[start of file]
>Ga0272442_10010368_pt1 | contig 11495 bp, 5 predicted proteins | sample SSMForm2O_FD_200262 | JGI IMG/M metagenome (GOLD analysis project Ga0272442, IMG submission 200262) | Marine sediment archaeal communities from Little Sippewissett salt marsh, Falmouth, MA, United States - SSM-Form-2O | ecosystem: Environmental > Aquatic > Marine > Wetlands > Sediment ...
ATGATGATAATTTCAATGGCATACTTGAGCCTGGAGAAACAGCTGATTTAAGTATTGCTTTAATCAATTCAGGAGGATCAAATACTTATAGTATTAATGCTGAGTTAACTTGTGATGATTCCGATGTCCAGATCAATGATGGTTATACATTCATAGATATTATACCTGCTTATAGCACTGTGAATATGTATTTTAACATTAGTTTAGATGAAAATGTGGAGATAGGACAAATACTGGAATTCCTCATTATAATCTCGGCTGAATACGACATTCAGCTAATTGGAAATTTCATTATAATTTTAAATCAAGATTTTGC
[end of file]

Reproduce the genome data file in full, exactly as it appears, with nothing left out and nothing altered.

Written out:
>Ga0272442_10010368_pt1 | contig 11495 bp, 5 predicted proteins | sample SSMForm2O_FD_200262 | JGI IMG/M metagenome (GOLD analysis project Ga0272442, IMG submission 200262) | Marine sediment archaeal communities from Little Sippewissett salt marsh, Falmouth, MA, United States - SSM-Form-2O | ecosystem: Environmental > Aquatic > Marine > Wetlands > Sediment ...
ATGATGATAATTTCAATGGCATACTTGAGCCTGGAGAAACAGCTGATTTAAGTATTGCTTTAATCAATTCAGGAGGATCAAATACTTATAGTATTAATGCTGAGTTAACTTGTGATGATTCCGATGTCCAGATCAATGATGGTTATACATTCATAGATATTATACCTGCTTATAGCACTGTGAATATGTATTTTAACATTAGTTTAGATGAAAATGTGGAGATAGGACAAATACTGGAATTCCTCATTATAATCTCGGCTGAATACGACATTCAGCTAATTGGAAATTTCATTATAATTTTAAATCAAGATTTTGC